State legislators in Texas have overwhelming voted to add a provision to the state’s Bill of Rights which would protect an individual's right to ‘own, hold and use digital currencies’ as a medium of exchange. The proposal will now go to the Texas Senate and, if approved, which appears likely, a vote of the people in November.
Bill HJR 146 was introduced by State Representative Giovani Capriglione. In addition to protecting the use of digital currency as a means of exchange, the bill further provides that ‘no government shall prohibit or hinder the ownership or holding of any form or quantity of money or other currency.’ The bill would also protect the use of bullion and other private scrip as a medium of exchange.
The Texas Bill of Rights shares similar clauses with the US Bill of Rights, covering items concerning freedom of speech, religion and press. The proposed amendment aligns with Capriglione’s vision that individuals should have an inviolable right to utilise a medium of exchange mutually agreed upon, including digital currencies.
Tom Glass, the founder of Texas Constitutional Enforcement Group commented:
[The] Objective…is to make a case in the federal judiciary to invoke the 9th Amendment to the U.S. Constitution which says that there are other natural rights besides those in the first 8 amendments.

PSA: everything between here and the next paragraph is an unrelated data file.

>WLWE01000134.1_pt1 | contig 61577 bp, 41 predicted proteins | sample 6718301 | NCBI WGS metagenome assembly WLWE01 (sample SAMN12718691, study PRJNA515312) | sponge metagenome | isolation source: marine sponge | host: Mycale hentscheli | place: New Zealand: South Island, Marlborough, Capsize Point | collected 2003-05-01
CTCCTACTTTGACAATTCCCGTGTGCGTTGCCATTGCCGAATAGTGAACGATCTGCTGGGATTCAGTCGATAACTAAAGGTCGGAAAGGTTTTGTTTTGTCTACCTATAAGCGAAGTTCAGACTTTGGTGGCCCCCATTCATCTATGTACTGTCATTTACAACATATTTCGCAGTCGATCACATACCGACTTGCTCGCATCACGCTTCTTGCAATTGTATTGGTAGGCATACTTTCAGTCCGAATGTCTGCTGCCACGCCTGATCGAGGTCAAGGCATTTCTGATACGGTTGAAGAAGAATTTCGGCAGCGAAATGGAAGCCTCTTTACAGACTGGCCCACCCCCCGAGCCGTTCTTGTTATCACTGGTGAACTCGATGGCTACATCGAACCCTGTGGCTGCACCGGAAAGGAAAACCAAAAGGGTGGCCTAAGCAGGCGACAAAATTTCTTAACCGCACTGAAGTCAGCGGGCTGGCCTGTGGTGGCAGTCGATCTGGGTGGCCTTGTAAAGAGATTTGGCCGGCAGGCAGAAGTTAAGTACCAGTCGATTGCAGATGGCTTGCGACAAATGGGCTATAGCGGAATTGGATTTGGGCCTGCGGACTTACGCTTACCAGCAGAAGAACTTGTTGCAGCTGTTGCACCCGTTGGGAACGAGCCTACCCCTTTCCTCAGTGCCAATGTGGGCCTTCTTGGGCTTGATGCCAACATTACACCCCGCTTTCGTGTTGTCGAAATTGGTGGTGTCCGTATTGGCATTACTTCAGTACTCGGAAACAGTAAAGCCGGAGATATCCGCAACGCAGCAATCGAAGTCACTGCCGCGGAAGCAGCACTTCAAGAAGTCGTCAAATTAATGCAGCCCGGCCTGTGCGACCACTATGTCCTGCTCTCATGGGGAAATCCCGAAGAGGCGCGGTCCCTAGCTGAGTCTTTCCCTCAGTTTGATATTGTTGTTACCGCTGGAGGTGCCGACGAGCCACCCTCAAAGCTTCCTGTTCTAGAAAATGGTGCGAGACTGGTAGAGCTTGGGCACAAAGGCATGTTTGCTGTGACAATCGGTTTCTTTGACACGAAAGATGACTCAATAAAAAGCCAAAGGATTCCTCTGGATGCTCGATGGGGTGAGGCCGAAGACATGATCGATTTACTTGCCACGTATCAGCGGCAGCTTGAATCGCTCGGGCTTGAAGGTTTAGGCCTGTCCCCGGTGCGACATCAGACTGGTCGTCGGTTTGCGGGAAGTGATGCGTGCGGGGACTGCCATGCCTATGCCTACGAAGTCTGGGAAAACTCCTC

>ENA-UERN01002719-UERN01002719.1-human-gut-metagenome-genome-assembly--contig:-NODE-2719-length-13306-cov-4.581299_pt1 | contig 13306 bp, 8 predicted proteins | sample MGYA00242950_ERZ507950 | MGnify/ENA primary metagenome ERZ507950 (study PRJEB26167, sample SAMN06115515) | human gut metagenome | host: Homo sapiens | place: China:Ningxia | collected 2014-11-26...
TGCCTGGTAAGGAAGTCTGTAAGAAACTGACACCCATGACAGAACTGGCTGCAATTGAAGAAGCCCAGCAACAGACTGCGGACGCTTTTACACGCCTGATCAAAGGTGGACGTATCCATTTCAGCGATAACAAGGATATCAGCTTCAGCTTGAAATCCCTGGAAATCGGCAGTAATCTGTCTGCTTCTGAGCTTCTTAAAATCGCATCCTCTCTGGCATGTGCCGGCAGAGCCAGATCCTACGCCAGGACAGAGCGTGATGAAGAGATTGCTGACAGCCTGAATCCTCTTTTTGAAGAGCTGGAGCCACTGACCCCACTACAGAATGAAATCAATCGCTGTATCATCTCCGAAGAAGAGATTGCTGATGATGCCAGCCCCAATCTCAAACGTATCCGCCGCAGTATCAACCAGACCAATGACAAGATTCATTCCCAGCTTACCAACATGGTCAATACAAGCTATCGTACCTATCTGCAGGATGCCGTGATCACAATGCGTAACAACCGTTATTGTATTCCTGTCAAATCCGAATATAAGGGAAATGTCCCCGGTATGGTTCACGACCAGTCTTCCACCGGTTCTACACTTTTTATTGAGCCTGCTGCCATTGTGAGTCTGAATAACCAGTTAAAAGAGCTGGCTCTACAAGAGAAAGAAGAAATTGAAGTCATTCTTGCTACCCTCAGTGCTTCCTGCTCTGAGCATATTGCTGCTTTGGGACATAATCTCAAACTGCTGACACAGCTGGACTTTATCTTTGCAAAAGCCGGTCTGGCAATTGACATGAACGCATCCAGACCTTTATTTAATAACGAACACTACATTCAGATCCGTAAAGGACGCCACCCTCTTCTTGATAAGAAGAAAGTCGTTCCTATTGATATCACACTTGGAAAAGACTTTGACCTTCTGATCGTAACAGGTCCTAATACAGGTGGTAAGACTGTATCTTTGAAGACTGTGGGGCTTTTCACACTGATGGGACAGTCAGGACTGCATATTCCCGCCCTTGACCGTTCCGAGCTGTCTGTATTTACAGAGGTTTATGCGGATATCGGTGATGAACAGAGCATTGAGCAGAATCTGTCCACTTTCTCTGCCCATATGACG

The group has argued that recognising digital currencies under the Texas Bill of Rights is essential for the protection of individuals' financial privacy, particularly in light of the erosion of the US dollar which has seen individuals turn to alternative currencies to protect their wealth. The group emphasised their support for digital currencies in warning that sole reliance on global financial institutions risks 'devaluation and confiscation' of private assets.
The proposed amendment received approval in the Texas State legislature by a vote of 139-2. The proposal has also received praise from opponents of Central Bank Digital Currencies (CBDCs).
Texas Senator Ted Cruz has introduced federal legislation seeking to prohibit the US Federal Reserve from issuing a CBDC on the basis that it could be used as a surveillance tool. The Florida Governor and Republican presidential candidate, Ron De Santis, has signed a bill which seeks to restrict the acceptance of CBDCs in Florida. Other Republican leaning States now look likely to follow Florida's lead. Meanwhile, the US Government is continuing to explore the development of a CBDC partially as a means of maintaining the primary of the US dollar in global commerce and trade.
While the Texas proposal awaits a Senate vote and finally a vote of the people, if adopted, constitutional protection could support the further adoption of digital currencies in Texas and beyond. The bill may also set the scene for further political battles over the future of money and CBDCs through the US political process.